Indiana University East awarded eight scholarships for the 2019 Summer Research Scholars Program. Graduate and undergraduate students receive $2,000 to conduct a research project under the supervision of a faculty mentor.
Funding for the competitive program is provided by the Indiana University Office of the Vice Provost for Research and is matched by funds from IU East. All recipients will present their research findings during the ninth annual Student Research Day in spring 2019.
Kenneth Cox, Connersville, Indiana. “Observing the Effects of the Organophosphate, Dicrotophos, on Gene Expression in Drosophila melanogaster.” Biochemistry major working with Hitesh Kathuria, associate professor of chemistry and biochemistry.
Cox’s project exposes fruit flies to various insecticides then performing experiments to analyze the changes made in the flies genome. From this, he is able to extrapolate how these insecticides as affected individuals such as farmers that are in contact with them.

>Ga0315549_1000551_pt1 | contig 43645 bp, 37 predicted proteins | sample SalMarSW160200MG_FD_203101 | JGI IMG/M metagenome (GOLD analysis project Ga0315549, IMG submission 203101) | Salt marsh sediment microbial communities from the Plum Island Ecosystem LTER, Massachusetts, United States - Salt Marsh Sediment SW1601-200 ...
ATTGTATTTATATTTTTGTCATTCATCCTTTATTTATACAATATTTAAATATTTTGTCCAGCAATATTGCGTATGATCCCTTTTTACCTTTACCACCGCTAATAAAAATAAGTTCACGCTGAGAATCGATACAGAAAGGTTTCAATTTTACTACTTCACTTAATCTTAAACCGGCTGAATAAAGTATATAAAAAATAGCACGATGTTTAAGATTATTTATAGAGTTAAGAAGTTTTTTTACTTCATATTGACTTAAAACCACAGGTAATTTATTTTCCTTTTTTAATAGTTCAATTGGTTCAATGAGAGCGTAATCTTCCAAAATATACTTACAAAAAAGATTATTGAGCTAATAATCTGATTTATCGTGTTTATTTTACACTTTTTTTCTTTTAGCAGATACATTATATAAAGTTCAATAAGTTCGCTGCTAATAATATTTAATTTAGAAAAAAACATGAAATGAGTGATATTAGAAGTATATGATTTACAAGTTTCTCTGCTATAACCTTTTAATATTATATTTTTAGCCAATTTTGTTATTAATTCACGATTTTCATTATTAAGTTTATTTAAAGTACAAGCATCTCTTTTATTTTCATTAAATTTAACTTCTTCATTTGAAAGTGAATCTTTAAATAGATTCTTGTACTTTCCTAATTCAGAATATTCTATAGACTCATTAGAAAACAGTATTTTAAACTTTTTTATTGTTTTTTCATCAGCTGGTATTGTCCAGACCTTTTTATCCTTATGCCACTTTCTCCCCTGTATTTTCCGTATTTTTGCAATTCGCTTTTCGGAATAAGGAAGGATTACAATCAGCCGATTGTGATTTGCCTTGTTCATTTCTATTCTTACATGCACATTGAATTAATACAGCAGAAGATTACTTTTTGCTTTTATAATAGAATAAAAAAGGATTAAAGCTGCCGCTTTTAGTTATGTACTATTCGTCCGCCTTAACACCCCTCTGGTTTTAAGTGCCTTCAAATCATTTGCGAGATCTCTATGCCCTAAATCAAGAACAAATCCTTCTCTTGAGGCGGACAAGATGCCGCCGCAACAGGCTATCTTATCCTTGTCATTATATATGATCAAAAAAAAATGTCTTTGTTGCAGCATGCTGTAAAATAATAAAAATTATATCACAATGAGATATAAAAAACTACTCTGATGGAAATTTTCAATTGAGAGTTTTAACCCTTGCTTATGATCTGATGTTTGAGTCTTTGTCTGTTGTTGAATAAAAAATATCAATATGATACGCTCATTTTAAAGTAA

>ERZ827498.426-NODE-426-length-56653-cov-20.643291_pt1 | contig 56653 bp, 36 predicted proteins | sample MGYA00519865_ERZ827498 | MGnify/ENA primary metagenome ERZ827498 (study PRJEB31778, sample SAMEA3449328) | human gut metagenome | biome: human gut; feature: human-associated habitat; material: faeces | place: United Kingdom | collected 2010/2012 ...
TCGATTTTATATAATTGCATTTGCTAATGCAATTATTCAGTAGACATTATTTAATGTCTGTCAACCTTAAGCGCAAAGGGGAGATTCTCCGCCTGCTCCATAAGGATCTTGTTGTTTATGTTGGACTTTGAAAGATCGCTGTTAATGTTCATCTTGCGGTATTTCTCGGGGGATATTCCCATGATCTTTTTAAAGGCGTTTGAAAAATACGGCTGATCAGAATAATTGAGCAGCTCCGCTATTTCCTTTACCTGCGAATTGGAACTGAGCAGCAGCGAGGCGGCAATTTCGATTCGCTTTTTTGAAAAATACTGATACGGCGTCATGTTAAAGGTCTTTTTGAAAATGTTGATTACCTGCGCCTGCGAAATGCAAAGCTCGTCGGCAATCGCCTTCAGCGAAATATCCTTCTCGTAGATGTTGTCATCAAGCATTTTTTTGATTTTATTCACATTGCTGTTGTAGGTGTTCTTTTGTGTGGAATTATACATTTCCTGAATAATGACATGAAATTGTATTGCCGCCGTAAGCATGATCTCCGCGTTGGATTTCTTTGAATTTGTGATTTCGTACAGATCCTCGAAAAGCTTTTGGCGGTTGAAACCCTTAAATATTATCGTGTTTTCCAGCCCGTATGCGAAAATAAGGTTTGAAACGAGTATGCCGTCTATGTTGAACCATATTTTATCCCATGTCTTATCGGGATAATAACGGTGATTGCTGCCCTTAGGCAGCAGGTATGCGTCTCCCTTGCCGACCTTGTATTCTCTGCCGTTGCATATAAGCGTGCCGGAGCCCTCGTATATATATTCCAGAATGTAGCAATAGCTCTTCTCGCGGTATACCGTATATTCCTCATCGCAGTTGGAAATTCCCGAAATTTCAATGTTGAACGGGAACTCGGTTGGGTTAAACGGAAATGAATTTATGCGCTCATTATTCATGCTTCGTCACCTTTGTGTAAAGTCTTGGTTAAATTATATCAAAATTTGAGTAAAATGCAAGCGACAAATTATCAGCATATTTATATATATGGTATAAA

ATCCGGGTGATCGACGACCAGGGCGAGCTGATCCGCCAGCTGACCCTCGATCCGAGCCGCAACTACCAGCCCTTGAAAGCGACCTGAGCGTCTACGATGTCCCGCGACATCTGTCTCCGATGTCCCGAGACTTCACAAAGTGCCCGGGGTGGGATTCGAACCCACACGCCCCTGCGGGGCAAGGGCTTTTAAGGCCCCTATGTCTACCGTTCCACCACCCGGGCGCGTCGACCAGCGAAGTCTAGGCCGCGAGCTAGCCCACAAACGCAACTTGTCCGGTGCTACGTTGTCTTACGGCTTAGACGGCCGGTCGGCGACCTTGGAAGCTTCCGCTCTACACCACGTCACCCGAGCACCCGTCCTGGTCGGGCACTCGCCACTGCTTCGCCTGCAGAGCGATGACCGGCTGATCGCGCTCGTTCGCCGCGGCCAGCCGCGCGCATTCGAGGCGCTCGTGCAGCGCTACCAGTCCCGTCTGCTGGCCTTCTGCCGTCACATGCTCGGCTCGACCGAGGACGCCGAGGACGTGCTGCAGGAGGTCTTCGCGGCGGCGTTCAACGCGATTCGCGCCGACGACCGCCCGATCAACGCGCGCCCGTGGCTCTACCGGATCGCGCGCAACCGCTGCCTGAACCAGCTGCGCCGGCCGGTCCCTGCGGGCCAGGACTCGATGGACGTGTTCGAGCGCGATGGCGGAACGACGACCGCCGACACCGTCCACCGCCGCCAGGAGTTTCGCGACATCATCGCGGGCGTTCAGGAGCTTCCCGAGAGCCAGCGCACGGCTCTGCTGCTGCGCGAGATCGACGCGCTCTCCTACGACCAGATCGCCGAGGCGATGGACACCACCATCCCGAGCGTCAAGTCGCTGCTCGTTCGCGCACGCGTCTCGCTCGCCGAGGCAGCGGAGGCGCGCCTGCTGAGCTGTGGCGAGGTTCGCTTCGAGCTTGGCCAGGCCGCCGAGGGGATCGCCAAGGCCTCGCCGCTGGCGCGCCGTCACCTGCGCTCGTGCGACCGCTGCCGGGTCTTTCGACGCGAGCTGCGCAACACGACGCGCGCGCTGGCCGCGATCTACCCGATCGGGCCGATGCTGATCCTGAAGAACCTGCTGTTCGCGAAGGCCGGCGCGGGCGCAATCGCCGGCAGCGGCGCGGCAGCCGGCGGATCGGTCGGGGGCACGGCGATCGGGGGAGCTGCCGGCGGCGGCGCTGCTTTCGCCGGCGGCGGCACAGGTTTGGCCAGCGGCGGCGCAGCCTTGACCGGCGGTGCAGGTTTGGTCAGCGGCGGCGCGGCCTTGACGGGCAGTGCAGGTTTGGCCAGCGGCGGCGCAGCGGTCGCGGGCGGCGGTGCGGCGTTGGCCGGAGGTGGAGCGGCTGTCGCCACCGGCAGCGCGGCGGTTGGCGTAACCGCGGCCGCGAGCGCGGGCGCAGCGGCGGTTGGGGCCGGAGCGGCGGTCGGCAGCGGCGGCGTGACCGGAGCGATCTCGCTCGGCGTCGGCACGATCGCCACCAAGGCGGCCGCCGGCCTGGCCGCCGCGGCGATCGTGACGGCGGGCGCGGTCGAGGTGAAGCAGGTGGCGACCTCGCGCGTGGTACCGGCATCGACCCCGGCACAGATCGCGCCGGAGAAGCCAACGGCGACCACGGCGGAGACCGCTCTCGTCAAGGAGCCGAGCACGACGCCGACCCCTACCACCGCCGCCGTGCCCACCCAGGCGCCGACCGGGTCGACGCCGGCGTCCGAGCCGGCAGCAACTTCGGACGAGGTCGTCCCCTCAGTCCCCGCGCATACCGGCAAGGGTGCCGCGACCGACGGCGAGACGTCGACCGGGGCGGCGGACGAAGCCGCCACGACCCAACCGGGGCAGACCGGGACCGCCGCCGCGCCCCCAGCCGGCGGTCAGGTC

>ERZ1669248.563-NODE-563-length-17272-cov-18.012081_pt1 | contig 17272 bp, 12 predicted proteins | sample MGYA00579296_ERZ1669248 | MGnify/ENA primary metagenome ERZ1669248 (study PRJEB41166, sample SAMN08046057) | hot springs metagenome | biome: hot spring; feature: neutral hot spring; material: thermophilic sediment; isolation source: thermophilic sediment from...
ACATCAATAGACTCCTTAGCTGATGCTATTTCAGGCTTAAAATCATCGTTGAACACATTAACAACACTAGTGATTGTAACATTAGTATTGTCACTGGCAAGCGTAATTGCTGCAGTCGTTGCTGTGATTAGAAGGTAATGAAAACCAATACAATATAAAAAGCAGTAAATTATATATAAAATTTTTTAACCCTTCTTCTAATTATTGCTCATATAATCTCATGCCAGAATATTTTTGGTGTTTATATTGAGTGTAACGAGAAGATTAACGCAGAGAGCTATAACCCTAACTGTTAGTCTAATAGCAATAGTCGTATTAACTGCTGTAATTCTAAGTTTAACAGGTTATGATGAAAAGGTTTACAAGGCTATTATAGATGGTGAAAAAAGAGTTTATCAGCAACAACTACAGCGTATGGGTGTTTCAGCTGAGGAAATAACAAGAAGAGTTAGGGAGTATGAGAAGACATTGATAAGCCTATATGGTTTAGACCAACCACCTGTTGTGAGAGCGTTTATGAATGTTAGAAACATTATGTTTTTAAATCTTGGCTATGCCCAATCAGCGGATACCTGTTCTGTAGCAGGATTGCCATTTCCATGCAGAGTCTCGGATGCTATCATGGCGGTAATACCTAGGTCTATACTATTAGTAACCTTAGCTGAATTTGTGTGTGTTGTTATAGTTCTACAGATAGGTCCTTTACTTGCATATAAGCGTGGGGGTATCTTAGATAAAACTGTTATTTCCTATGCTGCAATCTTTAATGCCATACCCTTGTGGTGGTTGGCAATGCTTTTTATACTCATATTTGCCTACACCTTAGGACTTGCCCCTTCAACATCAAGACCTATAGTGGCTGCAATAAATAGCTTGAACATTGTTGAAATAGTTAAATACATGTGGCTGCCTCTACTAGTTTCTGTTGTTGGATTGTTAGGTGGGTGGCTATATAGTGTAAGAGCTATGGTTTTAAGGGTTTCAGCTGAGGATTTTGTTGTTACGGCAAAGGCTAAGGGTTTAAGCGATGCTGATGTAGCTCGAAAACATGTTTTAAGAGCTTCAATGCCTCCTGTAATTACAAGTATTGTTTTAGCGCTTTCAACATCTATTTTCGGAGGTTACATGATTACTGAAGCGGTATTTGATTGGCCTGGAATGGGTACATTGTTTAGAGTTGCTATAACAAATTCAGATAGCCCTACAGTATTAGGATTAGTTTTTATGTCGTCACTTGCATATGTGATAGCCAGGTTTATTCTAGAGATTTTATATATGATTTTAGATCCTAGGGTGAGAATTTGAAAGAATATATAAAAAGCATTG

“The project has been great in that it has allowed me to learn and practice many standard laboratory techniques,” Cox said. “These techniques will allow me to be better prepared for any type of research I will encounter in medical school. Furthermore, the research has allowed me to gain a great appreciation for the Fruit Fly insect and has allowed me to recognize its importance to our ecosystem.”
Calev Baruch Isaacson, Phoenix, Arizona. “Quantum Analysis of Gravity: Research on the Graviton.” Mathematics major working with Yu Kay Law, associate professor of chemistry.
The purpose of Isaacson’s research project is to explore the quantum nature of gravity. Gravity is a fundamental force with which individuals interact every day, and this force has been studied in detail for hundreds of years. Yet, the quantum, microscopic nature of gravity remains shrouded in mystery. He explored the theoretical quantum particle of gravity; the graviton.